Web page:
Attitudes and Perceptions of Suicide and Suicide Prevention Messages for Asian Americans

Thapa, Priyata; Sung, Yoonhee; Klingbeil, David A.; Lee, Chih-Yuan Steven; Klimes-Dougan, Bonnie

Understanding the context of suicidal behaviors is critical for effective suicide prevention strategies. Although suicide is an important topic for Asian Americans, there is limited information about what Asian Americans’ attitudes are towards suicide and their perceptions about the effectiveness of prevention efforts. These questions are critical to examine to provide foundational knowledge for determining how best to intervene. In this study, Asian American (n = 87) and White (n = 87) participants completed self-report indexes on their knowledge of depression and suicide (e.g., estimates of suicide rates), coping attitudes (e.g., help-seeking) and suicide prevention attitudes (e.g., usefulness of PSAs). The results indicate that in comparison to Whites, Asian Americans perceived suicidal behavior to be more common, perceived a stronger link between depression and suicide, less frequently endorsed help-seeking strategies, and reported more concern or distress after viewing a suicide prevention PSA. These preliminary results also suggest the possibility of cultural differences in perceptions of suicide prevention messages. The implications of these findings are discussed with a focus on providing recommendations for exploring suicide prevention efforts for Asian Americans.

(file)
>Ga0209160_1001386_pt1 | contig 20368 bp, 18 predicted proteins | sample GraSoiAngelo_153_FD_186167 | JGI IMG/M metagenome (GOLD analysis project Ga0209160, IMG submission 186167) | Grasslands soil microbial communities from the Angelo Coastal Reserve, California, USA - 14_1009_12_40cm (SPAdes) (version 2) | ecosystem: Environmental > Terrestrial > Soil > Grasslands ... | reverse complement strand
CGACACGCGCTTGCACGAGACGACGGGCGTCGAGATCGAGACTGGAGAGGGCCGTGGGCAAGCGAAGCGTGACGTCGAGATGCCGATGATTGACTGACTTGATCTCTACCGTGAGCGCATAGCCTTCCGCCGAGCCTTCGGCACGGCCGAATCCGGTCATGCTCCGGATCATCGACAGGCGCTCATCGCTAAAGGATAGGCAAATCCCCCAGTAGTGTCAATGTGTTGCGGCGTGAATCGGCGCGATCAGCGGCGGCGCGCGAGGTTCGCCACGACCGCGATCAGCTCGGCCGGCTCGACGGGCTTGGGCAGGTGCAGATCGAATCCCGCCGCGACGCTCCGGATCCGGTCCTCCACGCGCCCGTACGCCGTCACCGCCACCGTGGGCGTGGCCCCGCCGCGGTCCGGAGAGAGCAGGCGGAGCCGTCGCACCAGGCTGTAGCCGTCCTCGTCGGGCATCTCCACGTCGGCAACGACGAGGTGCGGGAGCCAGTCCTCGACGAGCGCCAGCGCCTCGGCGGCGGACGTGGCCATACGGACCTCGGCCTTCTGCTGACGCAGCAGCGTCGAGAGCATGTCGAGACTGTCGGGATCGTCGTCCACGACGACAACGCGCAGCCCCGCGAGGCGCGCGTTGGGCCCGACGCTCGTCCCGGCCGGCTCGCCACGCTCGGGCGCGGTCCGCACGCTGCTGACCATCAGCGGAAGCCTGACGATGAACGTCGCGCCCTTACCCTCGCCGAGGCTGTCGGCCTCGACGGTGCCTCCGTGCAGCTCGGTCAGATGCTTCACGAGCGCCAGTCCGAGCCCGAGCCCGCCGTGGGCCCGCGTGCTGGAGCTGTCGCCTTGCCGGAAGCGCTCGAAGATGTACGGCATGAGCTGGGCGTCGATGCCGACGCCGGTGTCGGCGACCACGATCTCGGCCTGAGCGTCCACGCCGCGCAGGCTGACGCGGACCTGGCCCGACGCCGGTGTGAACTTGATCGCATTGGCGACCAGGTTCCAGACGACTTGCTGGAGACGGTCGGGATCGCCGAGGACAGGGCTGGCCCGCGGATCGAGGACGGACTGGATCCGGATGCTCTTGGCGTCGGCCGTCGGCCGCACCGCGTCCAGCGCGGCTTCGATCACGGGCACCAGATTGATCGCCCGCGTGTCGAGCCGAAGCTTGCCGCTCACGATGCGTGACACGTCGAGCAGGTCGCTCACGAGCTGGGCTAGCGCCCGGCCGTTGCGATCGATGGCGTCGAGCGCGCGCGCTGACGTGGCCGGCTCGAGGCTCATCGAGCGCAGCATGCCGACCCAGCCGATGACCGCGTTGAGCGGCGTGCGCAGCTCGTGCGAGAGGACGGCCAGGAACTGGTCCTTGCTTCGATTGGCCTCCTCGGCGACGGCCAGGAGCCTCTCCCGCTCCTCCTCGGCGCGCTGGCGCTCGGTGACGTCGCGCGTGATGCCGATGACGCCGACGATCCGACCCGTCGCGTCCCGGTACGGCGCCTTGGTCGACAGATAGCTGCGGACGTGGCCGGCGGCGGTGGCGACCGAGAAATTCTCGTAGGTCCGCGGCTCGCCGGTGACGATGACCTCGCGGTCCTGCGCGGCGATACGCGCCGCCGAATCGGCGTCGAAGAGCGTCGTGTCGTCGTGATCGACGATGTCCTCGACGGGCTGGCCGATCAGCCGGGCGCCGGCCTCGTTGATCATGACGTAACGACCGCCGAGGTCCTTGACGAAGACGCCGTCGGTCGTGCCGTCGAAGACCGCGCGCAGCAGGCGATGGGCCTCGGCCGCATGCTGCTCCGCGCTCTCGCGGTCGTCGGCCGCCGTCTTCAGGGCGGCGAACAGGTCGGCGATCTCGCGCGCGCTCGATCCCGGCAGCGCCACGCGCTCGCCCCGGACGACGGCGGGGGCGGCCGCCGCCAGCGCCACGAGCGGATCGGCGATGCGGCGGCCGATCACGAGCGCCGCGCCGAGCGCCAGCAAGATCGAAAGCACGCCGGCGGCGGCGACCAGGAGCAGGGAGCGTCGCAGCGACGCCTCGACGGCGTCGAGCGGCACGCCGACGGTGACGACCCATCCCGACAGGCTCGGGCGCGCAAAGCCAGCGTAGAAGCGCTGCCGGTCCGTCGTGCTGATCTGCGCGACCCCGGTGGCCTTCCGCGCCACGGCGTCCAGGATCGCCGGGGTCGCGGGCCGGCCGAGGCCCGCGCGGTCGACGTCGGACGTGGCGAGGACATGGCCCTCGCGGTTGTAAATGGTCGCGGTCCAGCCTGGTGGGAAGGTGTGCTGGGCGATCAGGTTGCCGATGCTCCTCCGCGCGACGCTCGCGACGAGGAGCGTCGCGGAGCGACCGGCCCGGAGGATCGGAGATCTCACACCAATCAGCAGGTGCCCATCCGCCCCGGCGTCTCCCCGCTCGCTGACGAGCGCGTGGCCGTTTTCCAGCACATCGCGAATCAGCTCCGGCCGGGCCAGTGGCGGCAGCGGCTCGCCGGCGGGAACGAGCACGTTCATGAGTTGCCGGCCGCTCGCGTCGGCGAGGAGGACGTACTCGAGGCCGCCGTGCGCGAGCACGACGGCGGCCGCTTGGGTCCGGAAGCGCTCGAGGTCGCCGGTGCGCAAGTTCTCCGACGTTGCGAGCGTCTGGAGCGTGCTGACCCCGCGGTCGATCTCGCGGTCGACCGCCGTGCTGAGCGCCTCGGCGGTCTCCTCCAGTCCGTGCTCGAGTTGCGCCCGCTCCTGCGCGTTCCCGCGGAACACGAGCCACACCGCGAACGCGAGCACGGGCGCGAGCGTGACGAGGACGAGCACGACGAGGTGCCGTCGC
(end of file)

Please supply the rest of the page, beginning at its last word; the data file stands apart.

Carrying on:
Also Published In

Behavioral Sciences

More About This Work

Academic Units
Counseling and Clinical Psychology
Published Here
September 15, 2017